The Role of Nonpharmacological Interventions in Treatment-resistant Depression

Thomas E. Schläpfer, Sarah Kayser

Research output: Chapter in Book/Report/Conference proceedingChapter

3 Scopus citations


In approximately 50% of patients suffering from major depressive disorder (MDD), first-line antidepressant treatment is ineffective, and in about 30% of MDD patients, even four treatment steps yield insufficient antidepressant response. Stimulation of the human cerebral cortex with electrical currents was first described in 1874. In 1938, electroconvulsive therapy (ECT) was first used for the treatment of depression and about 50 years later transcranial magnetic stimulation (TMS) for the same purpose was successfully accomplished. Today, ECT is established as one of the main columns in treatment-resistant depression (TRD) therapy. However, due to cognitive side effects and stigmatization, ECT is often used as a treatment of last resort. In recent years, novel techniques using electrical and magnetic fields to stimulate the brain have been developed. This chapter examines the use of ECT, TMS, vagus nerve stimulation (VNS), deep-brain stimulation (DBS) and magnetic seizure therapy (MST).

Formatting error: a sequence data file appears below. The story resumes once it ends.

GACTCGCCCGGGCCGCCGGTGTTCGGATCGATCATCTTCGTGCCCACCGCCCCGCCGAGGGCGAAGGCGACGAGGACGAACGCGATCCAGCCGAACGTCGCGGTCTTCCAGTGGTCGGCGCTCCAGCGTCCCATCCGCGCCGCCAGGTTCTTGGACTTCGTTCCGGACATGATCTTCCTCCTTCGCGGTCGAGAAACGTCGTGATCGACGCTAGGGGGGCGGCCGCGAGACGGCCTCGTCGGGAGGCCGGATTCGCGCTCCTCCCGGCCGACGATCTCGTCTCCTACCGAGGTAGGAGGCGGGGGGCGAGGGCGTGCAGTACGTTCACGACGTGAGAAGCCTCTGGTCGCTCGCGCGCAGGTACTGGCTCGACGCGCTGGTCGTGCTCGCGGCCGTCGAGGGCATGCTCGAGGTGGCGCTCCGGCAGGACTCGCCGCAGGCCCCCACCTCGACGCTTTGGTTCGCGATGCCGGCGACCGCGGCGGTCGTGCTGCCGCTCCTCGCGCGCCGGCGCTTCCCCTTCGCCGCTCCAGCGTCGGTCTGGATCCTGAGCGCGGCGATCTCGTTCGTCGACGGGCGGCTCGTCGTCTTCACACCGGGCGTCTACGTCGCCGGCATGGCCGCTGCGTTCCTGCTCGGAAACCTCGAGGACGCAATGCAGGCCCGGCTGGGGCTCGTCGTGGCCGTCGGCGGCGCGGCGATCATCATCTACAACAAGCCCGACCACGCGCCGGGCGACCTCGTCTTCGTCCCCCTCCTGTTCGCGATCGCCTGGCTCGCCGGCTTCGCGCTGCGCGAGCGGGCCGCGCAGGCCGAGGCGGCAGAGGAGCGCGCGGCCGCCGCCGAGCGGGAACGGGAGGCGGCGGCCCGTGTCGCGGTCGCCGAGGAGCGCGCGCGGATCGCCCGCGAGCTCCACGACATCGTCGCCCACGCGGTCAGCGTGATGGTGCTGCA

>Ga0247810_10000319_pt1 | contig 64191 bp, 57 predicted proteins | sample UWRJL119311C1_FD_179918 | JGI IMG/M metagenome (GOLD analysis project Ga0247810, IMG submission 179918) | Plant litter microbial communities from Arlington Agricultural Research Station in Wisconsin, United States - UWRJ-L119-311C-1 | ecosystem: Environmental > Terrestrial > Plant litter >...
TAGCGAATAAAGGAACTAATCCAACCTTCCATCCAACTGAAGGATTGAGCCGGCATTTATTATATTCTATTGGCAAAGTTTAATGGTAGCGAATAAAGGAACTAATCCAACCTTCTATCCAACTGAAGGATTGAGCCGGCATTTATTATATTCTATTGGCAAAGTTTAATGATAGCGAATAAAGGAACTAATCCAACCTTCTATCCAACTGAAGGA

Original languageEnglish (US)
Title of host publicationTreatment-resistant Depression
PublisherJohn Wiley and Sons
Number of pages24
ISBN (Print)9781119952909
StatePublished - Feb 5 2013


  • Brain stimulation methods
  • Deep brain stimulation
  • Electroconvulsive therapy
  • Magnetic seizure therapy
  • Transcranial magnetic stimulation
  • Vagus nerve stimulation

ASJC Scopus subject areas

  • Medicine(all)


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